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Time Is Running Out to Make Changes to Your Medicare Coverage for 2021. Here's Why You Should Check Your Options

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  • If you take no action, you'll automatically remain enrolled in your current plan.
  • The specifics of both Advantage Plans and Part D prescription drug options vary from year to year and plan to plan.
  • Those changes can affect things like your premiums, copays and out-of-pocket maximums, as well as covered services and participating providers.

You don't have much time left to give your Medicare coverage a yearly checkup and make changes for 2021.

The program's annual enrollment period ends Dec. 7. If you take no action, you'll automatically remain enrolled in your current plan. However, if you pass on the opportunity to see whether a better option exists, it could cost you.

"We're finding many circumstances where changing plans does benefit our policyholders," said Danielle Roberts, co-founder of insurance firm Boomer Benefits. "But sometimes we find that someone is already in the best plan for them next year … and they can let their current plan auto-renew."

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In simple terms, this annual fall open enrollment period is for adding or changing coverage related to an Advantage Plan (Medicare Part C) and prescription drugs (Part D). You can switch, add or drop those parts of your coverage.

Of the nearly 63 million people enrolled in Medicare — the majority of whom are age 65 or older — about a third choose to get their benefits through Advantage Plans, which are offered by private insurers.

The remainder stick with original Medicare: Part A (in-patient coverage) and Part B (outpatient care). Those beneficiaries often pair that with a standalone Part D plan and/or a Medicare supplemental plan (aka Medigap), both of which also are offered by private insurance companies.

For 2021, the average beneficiary has access to 33 Advantage Plans, research from the Kaiser Family Foundation shows. Altogether, 3,550 such plans will be available, up 13% from this year. This means that even if you haven't wanted a different option in the past, the situation could be different for 2021.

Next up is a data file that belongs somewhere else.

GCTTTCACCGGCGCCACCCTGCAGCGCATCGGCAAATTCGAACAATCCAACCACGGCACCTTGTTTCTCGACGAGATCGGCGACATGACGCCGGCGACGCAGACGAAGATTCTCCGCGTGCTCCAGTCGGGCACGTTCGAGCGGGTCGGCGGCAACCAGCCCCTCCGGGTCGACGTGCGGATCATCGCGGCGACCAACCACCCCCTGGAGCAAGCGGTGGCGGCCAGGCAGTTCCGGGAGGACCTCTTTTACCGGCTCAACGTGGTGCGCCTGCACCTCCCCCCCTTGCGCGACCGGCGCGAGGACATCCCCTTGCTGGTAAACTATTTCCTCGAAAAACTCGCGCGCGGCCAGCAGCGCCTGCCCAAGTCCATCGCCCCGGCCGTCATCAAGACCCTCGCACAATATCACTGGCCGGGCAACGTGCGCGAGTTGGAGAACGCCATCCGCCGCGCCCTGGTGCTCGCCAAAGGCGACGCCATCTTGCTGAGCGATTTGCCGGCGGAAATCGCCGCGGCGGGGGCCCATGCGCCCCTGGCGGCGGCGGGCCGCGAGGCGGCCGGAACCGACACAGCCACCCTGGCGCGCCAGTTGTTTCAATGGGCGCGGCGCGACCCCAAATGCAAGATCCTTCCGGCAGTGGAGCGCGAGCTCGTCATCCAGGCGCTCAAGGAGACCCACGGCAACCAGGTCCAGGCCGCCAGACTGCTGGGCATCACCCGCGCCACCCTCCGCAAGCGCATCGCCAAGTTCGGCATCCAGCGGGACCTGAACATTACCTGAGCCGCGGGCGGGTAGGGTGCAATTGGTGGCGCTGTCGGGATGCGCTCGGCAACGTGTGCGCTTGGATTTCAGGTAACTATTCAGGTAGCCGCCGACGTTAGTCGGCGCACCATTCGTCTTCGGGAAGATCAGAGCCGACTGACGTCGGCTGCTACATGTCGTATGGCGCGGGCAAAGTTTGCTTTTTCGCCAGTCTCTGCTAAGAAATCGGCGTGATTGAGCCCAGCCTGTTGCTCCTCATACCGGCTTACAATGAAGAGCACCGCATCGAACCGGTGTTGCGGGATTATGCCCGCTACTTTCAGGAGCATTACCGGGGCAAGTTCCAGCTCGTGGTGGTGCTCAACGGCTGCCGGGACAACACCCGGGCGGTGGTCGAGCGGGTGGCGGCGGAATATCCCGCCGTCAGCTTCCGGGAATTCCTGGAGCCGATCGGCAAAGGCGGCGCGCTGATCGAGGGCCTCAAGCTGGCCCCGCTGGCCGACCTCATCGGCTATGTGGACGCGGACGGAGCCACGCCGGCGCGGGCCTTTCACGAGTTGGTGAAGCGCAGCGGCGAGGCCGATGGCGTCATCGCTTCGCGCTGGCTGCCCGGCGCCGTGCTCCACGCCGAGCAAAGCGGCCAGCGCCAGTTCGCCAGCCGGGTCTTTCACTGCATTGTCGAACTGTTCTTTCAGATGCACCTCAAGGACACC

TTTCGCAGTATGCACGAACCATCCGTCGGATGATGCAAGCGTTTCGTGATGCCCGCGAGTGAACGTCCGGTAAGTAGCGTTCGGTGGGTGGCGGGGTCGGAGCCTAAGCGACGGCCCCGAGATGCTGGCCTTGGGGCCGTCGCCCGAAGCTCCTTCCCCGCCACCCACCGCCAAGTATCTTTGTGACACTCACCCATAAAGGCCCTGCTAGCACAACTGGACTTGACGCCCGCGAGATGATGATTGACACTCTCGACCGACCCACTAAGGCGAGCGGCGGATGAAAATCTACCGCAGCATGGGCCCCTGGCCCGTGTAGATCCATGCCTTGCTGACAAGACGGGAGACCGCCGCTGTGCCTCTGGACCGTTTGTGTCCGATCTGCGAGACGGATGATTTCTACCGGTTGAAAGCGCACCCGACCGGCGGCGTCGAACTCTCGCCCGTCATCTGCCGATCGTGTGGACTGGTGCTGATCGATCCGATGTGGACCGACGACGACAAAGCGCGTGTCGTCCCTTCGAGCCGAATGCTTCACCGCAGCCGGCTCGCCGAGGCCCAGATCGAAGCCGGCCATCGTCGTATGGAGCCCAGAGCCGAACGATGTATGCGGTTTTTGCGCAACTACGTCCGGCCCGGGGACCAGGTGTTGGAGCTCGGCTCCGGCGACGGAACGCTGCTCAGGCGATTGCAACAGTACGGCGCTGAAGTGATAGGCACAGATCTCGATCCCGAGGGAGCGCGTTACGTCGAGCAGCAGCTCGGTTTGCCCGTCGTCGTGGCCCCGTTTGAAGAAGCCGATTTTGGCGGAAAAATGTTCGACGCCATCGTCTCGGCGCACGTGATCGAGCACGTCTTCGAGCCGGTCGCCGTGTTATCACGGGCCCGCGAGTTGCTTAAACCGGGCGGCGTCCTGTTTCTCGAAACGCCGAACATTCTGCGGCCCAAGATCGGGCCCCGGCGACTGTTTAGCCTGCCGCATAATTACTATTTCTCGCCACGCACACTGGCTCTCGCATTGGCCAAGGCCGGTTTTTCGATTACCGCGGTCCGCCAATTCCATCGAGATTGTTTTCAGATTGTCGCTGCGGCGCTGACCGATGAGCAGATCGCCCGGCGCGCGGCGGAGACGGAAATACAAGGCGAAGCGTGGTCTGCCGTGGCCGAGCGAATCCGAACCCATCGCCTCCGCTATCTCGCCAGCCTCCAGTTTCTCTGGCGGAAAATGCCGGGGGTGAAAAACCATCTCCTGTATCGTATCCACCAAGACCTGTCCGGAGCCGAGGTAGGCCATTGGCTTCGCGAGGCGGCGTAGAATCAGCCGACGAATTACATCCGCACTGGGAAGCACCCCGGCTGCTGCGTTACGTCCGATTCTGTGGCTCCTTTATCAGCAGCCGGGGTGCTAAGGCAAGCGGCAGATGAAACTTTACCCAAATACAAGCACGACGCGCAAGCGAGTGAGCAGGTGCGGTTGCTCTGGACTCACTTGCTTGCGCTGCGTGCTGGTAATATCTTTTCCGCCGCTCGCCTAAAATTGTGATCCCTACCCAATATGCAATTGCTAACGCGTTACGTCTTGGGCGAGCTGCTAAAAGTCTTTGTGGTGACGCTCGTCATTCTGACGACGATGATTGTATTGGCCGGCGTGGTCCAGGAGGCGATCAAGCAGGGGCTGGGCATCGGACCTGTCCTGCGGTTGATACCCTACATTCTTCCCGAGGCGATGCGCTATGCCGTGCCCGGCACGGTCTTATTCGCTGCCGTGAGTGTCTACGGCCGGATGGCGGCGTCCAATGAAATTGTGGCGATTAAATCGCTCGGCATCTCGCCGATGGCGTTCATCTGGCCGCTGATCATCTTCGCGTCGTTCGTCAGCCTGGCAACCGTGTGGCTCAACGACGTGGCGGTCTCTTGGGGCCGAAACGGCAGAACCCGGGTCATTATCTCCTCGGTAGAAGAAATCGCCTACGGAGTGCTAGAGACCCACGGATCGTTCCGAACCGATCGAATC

While the insurers are regulated, the specifics can vary greatly from plan to plan, county to county and year to year. Changes can affect coverage aspects such as premiums, deductibles, co-pays, covered services, and participating doctors and other providers.

Be aware, as well, that the standard Part B monthly premium is higher next year ($148.50 vs. $144.60 in 2020), as are the extra amounts paid by higher-income beneficiaries for Parts B and D premiums (see charts).

Also, whether via an Advantage Plan or standalone Part D plan, Roberts said, it's important to make sure the plan covers your prescriptions. Sometimes your existing coverage will remain the best option, but other times there's another plan that would be less costly.

"You don't want to go to the pharmacy in January and discover a drug you've been paying $40 for is now $400," Roberts said.

With Advantage Plans, other terms of your coverage may change, as well. For instance, the out-of-pocket limit in 2021 will be $7,550, up from $6,700 this year, Roberts said.

If you pick an Advantage Plan during fall enrollment and realize afterward that it's not a good fit, you can switch to another one or back to original Medicare (and pick up a stand-alone Part D plan) between Jan. 1 and March 31.

You can check medication prices through the government's Medicare plan finder.

To make sure your doctor, pharmacy or preferred hospital is in-network, check with the insurance company offering the plan and confirm it with the provider. 

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